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Adult agile frog

Its long hind legs are very conspicuous from above at first glance; there are no black spots on the sides.

(photo: Judit Vörös)

The AGILE FROG is a medium sized, slender frog with proportionately long hind legs. Females can reach 6-8 cm, the males can reach 5-6 cm length form the tip of their snout to the cloaca. The snout is lot more pointed than that of the common frog. When the hind leg's shin is bent forward at the knee-joint the heel-joint is stretching well in front of the snout. Its dorsal colouration is light brown or drab, sometimes with darker blotches or a mottled pattern. Its tympanum is smaller than that of the common frog, and situated closer to the eyes. Hind limbs have around 10 visible, darker transversal bands. The belly is whitish; sometimes with a hue of pink or yellow, and contrarily to the common frog, it is unicoloured. The transition between dorsal and ventral colouration is gradual. The sides are dun or sometimes shaded with some light yellow.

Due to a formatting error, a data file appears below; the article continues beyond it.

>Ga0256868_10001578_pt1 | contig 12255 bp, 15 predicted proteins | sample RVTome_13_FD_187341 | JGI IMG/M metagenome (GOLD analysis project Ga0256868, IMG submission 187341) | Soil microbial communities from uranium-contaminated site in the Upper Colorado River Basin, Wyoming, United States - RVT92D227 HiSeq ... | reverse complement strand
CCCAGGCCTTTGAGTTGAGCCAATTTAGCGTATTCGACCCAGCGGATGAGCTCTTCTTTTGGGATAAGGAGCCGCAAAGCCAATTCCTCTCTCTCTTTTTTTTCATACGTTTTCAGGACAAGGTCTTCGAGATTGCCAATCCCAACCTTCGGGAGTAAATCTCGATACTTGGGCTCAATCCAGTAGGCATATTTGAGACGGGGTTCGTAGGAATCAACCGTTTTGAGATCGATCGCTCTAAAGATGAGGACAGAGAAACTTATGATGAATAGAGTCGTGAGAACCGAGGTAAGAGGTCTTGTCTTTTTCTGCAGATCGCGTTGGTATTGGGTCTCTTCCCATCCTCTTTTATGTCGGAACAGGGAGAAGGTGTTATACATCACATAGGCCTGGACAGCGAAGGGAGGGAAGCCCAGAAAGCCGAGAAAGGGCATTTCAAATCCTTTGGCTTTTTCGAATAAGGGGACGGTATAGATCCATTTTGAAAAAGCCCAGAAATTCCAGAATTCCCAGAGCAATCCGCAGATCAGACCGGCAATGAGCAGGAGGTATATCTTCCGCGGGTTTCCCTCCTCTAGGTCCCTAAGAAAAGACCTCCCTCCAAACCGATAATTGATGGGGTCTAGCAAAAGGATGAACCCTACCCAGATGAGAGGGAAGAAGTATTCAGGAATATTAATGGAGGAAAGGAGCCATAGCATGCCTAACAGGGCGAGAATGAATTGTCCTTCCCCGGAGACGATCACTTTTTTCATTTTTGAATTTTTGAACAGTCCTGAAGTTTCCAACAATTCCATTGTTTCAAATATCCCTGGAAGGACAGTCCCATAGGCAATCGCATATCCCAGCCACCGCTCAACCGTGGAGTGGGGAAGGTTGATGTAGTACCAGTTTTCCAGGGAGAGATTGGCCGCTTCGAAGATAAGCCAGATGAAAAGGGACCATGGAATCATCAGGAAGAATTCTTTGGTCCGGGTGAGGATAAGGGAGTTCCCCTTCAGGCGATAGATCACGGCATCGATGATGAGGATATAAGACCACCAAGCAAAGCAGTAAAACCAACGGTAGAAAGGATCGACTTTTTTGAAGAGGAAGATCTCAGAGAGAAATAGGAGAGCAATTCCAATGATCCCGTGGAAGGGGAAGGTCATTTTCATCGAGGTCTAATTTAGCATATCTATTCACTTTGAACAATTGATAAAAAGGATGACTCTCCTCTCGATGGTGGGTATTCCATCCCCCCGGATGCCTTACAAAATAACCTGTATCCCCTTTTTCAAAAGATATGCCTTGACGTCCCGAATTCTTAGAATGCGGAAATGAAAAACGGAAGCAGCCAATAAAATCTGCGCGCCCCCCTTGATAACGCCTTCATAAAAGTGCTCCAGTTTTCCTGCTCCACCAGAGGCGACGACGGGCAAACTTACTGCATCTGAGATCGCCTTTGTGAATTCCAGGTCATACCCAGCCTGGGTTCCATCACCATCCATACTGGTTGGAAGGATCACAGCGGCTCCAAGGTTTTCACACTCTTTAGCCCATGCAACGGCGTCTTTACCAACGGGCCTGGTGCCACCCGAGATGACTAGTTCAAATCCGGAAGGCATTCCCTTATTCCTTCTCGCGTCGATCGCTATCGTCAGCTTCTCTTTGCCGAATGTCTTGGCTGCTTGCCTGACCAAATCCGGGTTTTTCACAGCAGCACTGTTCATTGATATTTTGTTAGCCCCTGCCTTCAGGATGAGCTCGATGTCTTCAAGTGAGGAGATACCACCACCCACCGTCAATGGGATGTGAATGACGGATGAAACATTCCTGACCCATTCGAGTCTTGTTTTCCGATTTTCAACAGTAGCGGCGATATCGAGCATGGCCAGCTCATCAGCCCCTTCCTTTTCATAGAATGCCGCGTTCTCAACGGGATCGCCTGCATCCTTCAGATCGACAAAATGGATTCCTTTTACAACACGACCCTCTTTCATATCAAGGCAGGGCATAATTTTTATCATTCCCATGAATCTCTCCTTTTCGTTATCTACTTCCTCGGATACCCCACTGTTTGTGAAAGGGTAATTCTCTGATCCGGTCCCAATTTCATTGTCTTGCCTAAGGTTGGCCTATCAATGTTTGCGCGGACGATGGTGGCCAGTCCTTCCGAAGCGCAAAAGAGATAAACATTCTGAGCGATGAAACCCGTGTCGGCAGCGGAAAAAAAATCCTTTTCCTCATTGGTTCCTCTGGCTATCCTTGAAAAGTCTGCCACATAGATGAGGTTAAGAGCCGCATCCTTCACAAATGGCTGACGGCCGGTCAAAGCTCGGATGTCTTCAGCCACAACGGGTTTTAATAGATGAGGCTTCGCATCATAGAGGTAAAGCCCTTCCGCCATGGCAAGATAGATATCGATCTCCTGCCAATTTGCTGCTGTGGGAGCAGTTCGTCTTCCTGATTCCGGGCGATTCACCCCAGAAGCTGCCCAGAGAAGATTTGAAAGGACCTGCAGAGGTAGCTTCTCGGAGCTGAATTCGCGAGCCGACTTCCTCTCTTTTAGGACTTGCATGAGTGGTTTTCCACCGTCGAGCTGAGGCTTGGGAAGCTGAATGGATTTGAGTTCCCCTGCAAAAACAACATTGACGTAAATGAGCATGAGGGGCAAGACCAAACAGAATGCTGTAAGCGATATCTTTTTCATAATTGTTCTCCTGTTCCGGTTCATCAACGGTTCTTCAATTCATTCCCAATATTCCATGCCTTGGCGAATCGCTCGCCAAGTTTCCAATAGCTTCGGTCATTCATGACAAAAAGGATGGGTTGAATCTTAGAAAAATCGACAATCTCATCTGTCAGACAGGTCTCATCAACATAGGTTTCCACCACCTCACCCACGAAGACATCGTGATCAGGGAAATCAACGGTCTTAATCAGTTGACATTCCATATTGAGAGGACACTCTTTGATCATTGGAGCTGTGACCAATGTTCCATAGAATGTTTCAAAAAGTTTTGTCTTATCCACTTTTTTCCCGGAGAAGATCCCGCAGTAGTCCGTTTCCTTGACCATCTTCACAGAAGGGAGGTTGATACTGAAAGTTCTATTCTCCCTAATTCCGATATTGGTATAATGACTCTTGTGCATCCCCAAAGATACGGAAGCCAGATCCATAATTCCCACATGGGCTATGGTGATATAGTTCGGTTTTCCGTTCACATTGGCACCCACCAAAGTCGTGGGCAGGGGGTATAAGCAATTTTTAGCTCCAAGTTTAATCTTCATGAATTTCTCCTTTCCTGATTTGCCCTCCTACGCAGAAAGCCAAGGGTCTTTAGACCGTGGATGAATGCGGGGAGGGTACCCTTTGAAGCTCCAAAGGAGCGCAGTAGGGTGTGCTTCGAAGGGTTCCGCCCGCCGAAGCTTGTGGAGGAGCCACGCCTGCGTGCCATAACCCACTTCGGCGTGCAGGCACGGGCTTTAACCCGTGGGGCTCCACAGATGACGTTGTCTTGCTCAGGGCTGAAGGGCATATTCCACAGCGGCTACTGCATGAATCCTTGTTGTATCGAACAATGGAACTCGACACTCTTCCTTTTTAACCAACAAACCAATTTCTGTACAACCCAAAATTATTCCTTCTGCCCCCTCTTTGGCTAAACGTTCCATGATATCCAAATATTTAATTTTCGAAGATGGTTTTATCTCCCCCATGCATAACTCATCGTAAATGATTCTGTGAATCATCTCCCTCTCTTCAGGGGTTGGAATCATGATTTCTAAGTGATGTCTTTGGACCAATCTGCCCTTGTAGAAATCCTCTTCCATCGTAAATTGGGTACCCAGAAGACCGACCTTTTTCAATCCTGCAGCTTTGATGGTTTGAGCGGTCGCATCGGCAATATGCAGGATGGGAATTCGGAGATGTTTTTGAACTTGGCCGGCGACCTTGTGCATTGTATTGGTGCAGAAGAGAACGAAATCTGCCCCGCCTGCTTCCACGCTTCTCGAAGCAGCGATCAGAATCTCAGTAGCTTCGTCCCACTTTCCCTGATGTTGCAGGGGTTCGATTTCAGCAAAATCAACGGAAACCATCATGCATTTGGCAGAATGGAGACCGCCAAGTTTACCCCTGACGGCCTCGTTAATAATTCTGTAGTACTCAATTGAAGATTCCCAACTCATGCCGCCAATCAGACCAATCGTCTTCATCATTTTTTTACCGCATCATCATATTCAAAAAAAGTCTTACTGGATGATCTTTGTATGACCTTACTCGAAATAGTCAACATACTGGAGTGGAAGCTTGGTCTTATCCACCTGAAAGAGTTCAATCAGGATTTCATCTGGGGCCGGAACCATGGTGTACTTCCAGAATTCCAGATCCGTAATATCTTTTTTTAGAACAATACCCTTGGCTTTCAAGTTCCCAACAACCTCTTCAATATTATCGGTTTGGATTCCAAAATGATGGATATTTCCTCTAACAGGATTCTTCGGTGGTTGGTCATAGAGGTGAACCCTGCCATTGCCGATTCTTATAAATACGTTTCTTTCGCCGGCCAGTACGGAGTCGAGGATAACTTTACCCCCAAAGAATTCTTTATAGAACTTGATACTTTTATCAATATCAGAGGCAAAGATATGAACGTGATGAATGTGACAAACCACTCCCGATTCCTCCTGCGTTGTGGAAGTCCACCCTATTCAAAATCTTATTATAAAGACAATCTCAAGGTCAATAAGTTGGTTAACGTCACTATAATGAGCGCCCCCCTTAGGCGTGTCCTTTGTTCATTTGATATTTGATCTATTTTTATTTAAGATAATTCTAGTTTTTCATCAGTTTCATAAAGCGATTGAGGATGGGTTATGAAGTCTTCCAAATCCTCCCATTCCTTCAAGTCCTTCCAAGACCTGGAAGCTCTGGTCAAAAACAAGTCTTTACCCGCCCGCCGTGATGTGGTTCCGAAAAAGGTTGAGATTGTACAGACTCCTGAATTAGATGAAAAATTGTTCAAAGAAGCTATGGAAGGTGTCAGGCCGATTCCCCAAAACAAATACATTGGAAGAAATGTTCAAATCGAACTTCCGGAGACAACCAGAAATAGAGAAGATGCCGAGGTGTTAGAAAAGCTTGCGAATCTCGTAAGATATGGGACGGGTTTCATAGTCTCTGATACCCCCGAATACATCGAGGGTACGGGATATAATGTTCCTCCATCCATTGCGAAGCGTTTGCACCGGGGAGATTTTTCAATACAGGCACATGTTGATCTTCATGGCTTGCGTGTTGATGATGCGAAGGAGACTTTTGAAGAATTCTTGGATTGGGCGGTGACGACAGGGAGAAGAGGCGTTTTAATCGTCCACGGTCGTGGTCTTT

Distibution map by our National Herpetological Mapping Program:

Identification of an agile frog

When the hind leg is bent forward, the heel-joint stretches well in front of the snout.

(photo: Judit Vörös)

Male agile frog

The hind legs have pale, darker brown transversal stripes.

(photo: Judit Vörös)

Agile frog egg clutches

Its round clutches laid down separately, flatten within a few days and often getting green of algae.

(photo: Judit Vörös)

Agile frog portrait

It has a vertically compressed, oval pupil and the lower two-third of the eye is darker brown.

(photo: Gábor Szelényi)

Young agile frog

The metamorphosed juveniles has similar colouration as the adults.

(photo: Gábor Szelényi)

Agile frog pair migrating to the breeding site in amplexus

Like common toads, agile frogs often pair in land on their way to the breeding sites.

(photo: Tibor Kovács)

Agile frog tadpole

Their brown tadpoles are more robust than those of the common frogs, have a lighter belly, a speckled tail fin and a proportionally shorter and taller tail .

(photo: Ákos Baracsy)